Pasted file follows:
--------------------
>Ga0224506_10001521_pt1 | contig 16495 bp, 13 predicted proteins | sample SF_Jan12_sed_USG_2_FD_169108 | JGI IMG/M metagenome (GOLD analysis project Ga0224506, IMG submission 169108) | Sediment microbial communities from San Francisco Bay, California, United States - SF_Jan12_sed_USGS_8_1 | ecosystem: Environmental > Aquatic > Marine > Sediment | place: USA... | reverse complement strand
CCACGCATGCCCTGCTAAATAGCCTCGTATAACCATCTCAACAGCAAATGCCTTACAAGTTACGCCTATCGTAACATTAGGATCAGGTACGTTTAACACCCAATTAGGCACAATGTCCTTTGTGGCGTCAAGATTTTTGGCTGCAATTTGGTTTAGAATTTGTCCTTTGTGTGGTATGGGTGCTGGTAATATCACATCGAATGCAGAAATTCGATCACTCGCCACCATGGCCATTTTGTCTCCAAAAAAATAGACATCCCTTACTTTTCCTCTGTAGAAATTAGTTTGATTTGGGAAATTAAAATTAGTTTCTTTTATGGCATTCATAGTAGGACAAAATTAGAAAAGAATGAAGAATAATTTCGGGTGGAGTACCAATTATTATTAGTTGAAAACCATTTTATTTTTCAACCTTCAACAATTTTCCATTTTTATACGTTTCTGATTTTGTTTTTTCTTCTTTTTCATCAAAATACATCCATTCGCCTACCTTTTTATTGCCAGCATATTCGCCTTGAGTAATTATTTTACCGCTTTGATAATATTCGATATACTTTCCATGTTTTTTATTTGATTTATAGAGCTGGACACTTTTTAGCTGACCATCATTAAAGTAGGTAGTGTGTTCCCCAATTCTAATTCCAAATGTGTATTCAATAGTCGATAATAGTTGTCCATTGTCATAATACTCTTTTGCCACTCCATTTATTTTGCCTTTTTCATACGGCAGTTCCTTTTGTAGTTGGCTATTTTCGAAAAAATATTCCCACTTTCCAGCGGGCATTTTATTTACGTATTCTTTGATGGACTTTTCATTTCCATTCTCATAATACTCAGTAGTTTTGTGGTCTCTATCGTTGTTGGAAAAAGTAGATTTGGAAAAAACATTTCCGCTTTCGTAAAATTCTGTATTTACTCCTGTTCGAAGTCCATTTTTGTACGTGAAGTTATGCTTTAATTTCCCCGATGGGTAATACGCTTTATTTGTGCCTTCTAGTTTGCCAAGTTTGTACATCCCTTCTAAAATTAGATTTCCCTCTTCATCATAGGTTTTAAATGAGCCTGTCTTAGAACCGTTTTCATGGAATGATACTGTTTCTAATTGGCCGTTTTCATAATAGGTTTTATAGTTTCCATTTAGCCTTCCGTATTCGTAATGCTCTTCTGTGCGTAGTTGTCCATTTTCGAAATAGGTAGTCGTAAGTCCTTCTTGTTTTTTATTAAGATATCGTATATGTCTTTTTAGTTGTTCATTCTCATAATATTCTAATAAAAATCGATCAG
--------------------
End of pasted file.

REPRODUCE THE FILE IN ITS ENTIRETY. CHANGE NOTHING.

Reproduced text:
>Ga0224506_10001521_pt1 | contig 16495 bp, 13 predicted proteins | sample SF_Jan12_sed_USG_2_FD_169108 | JGI IMG/M metagenome (GOLD analysis project Ga0224506, IMG submission 169108) | Sediment microbial communities from San Francisco Bay, California, United States - SF_Jan12_sed_USGS_8_1 | ecosystem: Environmental > Aquatic > Marine > Sediment | place: USA... | reverse complement strand
CCACGCATGCCCTGCTAAATAGCCTCGTATAACCATCTCAACAGCAAATGCCTTACAAGTTACGCCTATCGTAACATTAGGATCAGGTACGTTTAACACCCAATTAGGCACAATGTCCTTTGTGGCGTCAAGATTTTTGGCTGCAATTTGGTTTAGAATTTGTCCTTTGTGTGGTATGGGTGCTGGTAATATCACATCGAATGCAGAAATTCGATCACTCGCCACCATGGCCATTTTGTCTCCAAAAAAATAGACATCCCTTACTTTTCCTCTGTAGAAATTAGTTTGATTTGGGAAATTAAAATTAGTTTCTTTTATGGCATTCATAGTAGGACAAAATTAGAAAAGAATGAAGAATAATTTCGGGTGGAGTACCAATTATTATTAGTTGAAAACCATTTTATTTTTCAACCTTCAACAATTTTCCATTTTTATACGTTTCTGATTTTGTTTTTTCTTCTTTTTCATCAAAATACATCCATTCGCCTACCTTTTTATTGCCAGCATATTCGCCTTGAGTAATTATTTTACCGCTTTGATAATATTCGATATACTTTCCATGTTTTTTATTTGATTTATAGAGCTGGACACTTTTTAGCTGACCATCATTAAAGTAGGTAGTGTGTTCCCCAATTCTAATTCCAAATGTGTATTCAATAGTCGATAATAGTTGTCCATTGTCATAATACTCTTTTGCCACTCCATTTATTTTGCCTTTTTCATACGGCAGTTCCTTTTGTAGTTGGCTATTTTCGAAAAAATATTCCCACTTTCCAGCGGGCATTTTATTTACGTATTCTTTGATGGACTTTTCATTTCCATTCTCATAATACTCAGTAGTTTTGTGGTCTCTATCGTTGTTGGAAAAAGTAGATTTGGAAAAAACATTTCCGCTTTCGTAAAATTCTGTATTTACTCCTGTTCGAAGTCCATTTTTGTACGTGAAGTTATGCTTTAATTTCCCCGATGGGTAATACGCTTTATTTGTGCCTTCTAGTTTGCCAAGTTTGTACATCCCTTCTAAAATTAGATTTCCCTCTTCATCATAGGTTTTAAATGAGCCTGTCTTAGAACCGTTTTCATGGAATGATACTGTTTCTAATTGGCCGTTTTCATAATAGGTTTTATAGTTTCCATTTAGCCTTCCGTATTCGTAATGCTCTTCTGTGCGTAGTTGTCCATTTTCGAAATAGGTAGTCGTAAGTCCTTCTTGTTTTTTATTAAGATATCGTATATGTCTTTTTAGTTGTTCATTCTCATAATATTCTAATAAAAATCGATCAG